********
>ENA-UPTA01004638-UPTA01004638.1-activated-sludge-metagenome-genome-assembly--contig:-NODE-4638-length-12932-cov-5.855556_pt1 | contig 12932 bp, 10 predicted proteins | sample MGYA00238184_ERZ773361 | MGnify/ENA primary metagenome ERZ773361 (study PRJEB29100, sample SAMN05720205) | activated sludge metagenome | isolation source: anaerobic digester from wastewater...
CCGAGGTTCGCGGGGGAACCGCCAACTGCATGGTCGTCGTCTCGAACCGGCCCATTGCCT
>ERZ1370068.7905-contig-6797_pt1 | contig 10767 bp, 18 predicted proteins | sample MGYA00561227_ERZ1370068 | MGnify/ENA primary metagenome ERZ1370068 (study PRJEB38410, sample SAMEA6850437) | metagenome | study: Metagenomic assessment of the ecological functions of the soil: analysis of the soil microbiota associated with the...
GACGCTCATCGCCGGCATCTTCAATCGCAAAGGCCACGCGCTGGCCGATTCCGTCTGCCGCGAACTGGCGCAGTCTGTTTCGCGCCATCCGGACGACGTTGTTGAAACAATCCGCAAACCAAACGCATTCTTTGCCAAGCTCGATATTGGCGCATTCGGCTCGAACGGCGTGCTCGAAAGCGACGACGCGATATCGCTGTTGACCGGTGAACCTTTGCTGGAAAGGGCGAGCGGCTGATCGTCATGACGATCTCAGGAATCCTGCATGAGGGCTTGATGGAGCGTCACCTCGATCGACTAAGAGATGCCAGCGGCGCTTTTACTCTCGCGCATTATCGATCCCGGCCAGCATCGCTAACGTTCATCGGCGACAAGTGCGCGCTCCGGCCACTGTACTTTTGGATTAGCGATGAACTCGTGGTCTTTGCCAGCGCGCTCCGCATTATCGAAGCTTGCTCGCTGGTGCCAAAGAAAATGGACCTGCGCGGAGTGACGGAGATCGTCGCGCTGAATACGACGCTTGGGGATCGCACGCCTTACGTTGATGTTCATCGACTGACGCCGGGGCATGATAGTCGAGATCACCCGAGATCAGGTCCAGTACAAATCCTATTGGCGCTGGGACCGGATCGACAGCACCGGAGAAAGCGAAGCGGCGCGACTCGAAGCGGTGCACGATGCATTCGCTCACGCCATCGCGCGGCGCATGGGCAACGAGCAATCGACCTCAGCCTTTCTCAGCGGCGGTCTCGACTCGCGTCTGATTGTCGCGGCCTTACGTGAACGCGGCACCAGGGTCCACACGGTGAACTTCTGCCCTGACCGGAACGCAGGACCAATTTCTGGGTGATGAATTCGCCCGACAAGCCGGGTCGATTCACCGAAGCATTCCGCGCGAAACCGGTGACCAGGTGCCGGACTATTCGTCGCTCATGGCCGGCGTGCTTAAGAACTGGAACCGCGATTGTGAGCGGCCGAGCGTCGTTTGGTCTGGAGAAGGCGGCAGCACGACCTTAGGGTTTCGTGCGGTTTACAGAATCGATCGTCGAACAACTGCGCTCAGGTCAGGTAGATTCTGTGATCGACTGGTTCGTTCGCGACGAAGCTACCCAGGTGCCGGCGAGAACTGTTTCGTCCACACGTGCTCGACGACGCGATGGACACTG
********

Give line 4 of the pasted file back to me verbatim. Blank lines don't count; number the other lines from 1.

GACGCTCATCGCCGGCATCTTCAATCGCAAAGGCCACGCGCTGGCCGATTCCGTCTGCCGCGAACTGGCGCAGTCTGTTTCGCGCCATCCGGACGACGTTGTTGAAACAATCCGCAAACCAAACGCATTCTTTGCCAAGCTCGATATTGGCGCATTCGGCTCGAACGGCGTGCTCGAAAGCGACGACGCGATATCGCTGTTGACCGGTGAACCTTTGCTGGAAAGGGCGAGCGGCTGATCGTCATGACGATCTCAGGAATCCTGCATGAGGGCTTGATGGAGCGTCACCTCGATCGACTAAGAGATGCCAGCGGCGCTTTTACTCTCGCGCATTATCGATCCCGGCCAGCATCGCTAACGTTCATCGGCGACAAGTGCGCGCTCCGGCCACTGTACTTTTGGATTAGCGATGAACTCGTGGTCTTTGCCAGCGCGCTCCGCATTATCGAAGCTTGCTCGCTGGTGCCAAAGAAAATGGACCTGCGCGGAGTGACGGAGATCGTCGCGCTGAATACGACGCTTGGGGATCGCACGCCTTACGTTGATGTTCATCGACTGACGCCGGGGCATGATAGTCGAGATCACCCGAGATCAGGTCCAGTACAAATCCTATTGGCGCTGGGACCGGATCGACAGCACCGGAGAAAGCGAAGCGGCGCGACTCGAAGCGGTGCACGATGCATTCGCTCACGCCATCGCGCGGCGCATGGGCAACGAGCAATCGACCTCAGCCTTTCTCAGCGGCGGTCTCGACTCGCGTCTGATTGTCGCGGCCTTACGTGAACGCGGCACCAGGGTCCACACGGTGAACTTCTGCCCTGACCGGAACGCAGGACCAATTTCTGGGTGATGAATTCGCCCGACAAGCCGGGTCGATTCACCGAAGCATTCCGCGCGAAACCGGTGACCAGGTGCCGGACTATTCGTCGCTCATGGCCGGCGTGCTTAAGAACTGGAACCGCGATTGTGAGCGGCCGAGCGTCGTTTGGTCTGGAGAAGGCGGCAGCACGACCTTAGGGTTTCGTGCGGTTTACAGAATCGATCGTCGAACAACTGCGCTCAGGTCAGGTAGATTCTGTGATCGACTGGTTCGTTCGCGACGAAGCTACCCAGGTGCCGGCGAGAACTGTTTCGTCCACACGTGCTCGACGACGCGATGGACACTG